Inadequate regulations on security and privacy are at the heart of the problem, according to experts interviewed for the report, Internet of things: pinning down the IoT, sponsored by security firm F-Secure.
To avoid a “predictable descent into a dystopian future”, the report recommends swift action, saying that with the number of connected devices now probably exceeding the world’s human population, the IoT is already nearly inescapable.
Millions of connected devices have already been compromised to be used a part of the Mirai IoT botnet, but the report notes that many IoT device users are not aware of the inherent risks of their connected devices and that manufacturers often rush products to market without considering basic security requirements and settings.
Threats associated with IoT devices include digital burglary and surveillance. Hacking groups have already proved themselves adept at using freely available analysis tools to discover flaws in devices and turn them into botnets. When it comes to surveillance, the report said the greatest danger is that without rights and protections, users are at risk of becoming a component of the IoT instead of being in control of it.
“IoT devices could potentially be turned into eavesdropping mechanisms that capture biometric data like fingerprints, voices and faces that access and control them,” the report warned.
This situation could create an even more frightening scenario than the UK tabloid newspapers’ “phone hacking” scandal, due to a massive adoption of insecure IoT devices, the report said.
As millions of new connected devices come online every day, the report said IoT device users are still generally aware that their new “smart” appliances will go online, but warned that the “lust for consumer data” could change that in the future.
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According to Mikko Hypponen, chief research officer at F-Secure, almost every household device will eventually be online.
“And they will largely be invisible to the end-user as a smart device,” he said in the report. “They will look like dumb devices, but they will be smart devices, though they won’t offer any features to the consumer because the real reason for them to be online will be for them to report home and report analytics to the company that built the device.”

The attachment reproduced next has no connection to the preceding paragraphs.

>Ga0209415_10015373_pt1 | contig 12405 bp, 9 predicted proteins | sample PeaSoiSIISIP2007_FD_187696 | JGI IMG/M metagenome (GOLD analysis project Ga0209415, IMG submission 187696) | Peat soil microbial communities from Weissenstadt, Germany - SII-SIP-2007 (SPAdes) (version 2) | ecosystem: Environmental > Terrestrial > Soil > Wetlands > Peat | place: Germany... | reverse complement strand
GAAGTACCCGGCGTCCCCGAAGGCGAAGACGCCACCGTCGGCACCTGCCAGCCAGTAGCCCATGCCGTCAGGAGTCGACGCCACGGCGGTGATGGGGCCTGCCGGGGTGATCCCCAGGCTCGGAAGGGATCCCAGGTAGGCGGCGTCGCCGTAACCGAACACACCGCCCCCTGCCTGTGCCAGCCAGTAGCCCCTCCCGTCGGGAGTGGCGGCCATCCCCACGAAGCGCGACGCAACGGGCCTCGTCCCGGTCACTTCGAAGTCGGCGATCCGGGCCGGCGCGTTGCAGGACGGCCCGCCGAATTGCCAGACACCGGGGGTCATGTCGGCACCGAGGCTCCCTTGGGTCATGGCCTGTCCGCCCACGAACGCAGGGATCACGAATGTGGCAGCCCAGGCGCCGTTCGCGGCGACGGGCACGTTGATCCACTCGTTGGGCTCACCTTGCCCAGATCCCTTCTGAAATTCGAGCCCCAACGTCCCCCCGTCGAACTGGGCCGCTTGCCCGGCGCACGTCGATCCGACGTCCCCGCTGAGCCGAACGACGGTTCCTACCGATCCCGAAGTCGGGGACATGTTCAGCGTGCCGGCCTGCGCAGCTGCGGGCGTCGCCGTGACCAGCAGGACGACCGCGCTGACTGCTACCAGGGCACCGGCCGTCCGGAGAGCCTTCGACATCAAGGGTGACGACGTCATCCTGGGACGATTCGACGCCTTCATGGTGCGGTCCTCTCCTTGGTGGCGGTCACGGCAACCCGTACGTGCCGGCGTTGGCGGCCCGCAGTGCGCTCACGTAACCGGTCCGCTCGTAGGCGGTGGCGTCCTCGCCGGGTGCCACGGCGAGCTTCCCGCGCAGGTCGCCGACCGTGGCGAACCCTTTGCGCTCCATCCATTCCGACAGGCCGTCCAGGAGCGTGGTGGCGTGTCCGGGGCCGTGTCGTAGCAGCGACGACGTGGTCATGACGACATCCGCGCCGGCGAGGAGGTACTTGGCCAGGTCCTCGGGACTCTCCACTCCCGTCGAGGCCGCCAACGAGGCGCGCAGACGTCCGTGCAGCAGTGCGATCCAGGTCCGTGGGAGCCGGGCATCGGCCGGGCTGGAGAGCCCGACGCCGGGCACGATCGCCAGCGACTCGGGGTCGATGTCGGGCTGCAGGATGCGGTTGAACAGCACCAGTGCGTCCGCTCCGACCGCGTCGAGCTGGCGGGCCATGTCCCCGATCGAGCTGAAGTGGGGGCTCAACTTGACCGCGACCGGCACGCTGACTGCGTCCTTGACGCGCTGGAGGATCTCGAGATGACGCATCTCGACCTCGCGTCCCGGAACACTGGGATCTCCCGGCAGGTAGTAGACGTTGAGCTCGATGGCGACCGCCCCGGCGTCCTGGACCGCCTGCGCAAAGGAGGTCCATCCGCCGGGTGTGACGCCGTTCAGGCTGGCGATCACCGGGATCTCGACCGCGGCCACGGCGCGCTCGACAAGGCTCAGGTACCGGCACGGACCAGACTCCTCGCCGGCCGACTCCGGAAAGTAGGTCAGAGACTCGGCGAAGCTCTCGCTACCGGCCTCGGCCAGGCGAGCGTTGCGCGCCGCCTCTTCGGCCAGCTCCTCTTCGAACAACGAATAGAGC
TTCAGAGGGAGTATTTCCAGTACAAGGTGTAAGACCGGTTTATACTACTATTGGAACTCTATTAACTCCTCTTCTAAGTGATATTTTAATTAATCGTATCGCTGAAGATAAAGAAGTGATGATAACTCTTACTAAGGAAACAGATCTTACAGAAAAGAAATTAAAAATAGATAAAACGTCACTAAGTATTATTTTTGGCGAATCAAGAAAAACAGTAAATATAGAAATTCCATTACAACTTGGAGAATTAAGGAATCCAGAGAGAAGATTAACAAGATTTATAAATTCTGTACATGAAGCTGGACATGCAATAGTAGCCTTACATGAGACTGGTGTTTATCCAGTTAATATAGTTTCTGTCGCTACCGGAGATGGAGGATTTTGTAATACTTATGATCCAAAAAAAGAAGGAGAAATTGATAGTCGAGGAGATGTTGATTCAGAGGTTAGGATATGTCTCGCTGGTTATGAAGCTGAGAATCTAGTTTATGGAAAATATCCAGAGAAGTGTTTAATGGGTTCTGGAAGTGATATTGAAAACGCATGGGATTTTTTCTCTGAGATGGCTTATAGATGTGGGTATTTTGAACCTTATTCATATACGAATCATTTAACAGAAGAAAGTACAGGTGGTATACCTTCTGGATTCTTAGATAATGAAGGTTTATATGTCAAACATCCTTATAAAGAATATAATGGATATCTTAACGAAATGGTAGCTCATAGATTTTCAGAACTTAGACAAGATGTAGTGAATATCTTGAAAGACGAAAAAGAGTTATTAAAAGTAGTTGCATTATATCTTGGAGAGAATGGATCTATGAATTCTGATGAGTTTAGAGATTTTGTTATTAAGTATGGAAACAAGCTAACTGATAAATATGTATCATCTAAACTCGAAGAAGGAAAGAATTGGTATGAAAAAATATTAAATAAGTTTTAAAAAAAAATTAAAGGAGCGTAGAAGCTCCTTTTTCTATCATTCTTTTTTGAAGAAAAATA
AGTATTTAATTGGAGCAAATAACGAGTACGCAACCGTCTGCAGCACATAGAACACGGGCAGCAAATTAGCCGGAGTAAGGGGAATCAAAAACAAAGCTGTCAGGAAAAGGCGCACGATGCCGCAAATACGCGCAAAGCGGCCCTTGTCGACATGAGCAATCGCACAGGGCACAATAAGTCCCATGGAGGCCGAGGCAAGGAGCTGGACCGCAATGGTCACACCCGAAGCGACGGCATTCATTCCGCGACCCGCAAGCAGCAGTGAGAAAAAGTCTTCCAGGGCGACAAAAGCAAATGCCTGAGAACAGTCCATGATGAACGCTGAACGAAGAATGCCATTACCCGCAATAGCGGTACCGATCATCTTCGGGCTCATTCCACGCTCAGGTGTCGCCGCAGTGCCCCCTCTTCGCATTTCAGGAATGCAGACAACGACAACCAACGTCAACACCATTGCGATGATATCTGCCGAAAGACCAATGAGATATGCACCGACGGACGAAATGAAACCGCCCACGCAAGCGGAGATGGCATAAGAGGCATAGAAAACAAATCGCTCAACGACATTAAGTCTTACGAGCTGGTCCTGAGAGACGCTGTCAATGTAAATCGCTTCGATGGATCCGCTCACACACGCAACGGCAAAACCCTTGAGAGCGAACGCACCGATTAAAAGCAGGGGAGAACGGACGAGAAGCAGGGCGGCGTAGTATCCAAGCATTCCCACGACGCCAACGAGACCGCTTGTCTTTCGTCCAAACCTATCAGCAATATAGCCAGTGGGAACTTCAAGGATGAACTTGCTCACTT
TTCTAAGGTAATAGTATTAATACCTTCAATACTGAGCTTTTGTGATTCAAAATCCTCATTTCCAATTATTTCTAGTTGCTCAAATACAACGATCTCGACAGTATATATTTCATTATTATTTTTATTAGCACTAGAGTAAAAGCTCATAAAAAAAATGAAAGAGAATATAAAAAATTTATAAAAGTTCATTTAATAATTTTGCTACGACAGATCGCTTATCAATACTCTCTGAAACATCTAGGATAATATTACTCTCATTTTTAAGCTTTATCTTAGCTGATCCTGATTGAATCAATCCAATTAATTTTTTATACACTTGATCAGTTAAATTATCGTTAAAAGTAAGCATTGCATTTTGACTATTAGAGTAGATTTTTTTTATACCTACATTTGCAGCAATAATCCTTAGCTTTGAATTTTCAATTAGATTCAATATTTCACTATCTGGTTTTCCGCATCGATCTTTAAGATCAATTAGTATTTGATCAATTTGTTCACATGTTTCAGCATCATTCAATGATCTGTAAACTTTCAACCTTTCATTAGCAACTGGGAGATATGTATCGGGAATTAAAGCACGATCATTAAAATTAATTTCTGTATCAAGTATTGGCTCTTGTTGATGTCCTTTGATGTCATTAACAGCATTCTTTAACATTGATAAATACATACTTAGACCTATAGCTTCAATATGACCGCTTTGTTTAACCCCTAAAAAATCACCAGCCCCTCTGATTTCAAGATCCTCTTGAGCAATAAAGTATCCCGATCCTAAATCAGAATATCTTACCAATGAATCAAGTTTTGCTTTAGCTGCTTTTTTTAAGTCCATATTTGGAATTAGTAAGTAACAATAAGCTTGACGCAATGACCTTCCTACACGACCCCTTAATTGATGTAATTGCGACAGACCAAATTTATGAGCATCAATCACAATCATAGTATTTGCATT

The report noted that it is already difficult to find any model of some devices, such as televisions, that do not connect to the internet.
The laws of supply and demand have not yet yielded an IoT that is built for the future, the report said. If consumers are not demanding security, manufacturers will never make security a priority,
But given the extraordinary dependence society is likely to develop on billions of IoT devices, governments may have to step in to demand security requirements, the report said.
In the report, Michael Barton, chief constable of Durham, said there needs to be regulation. “I am fighting shy of heavy regulation here, but you can’t sell toys with pins in them so that children are blinded,” he said. “You can’t sell cars where the brakes work intermittently. Nor should you be able to sell something on the IoT that allows people’s bank accounts to be emptied.”
As well as educating consumers about the risks of existing IoT devices, as the US appears ready to do, the report said governments also need to address the quality of technology being put in consumers’ hands and homes. Product manufacturers should be regulated to ensure products that come to market do not lack security or privacy measures, the report said.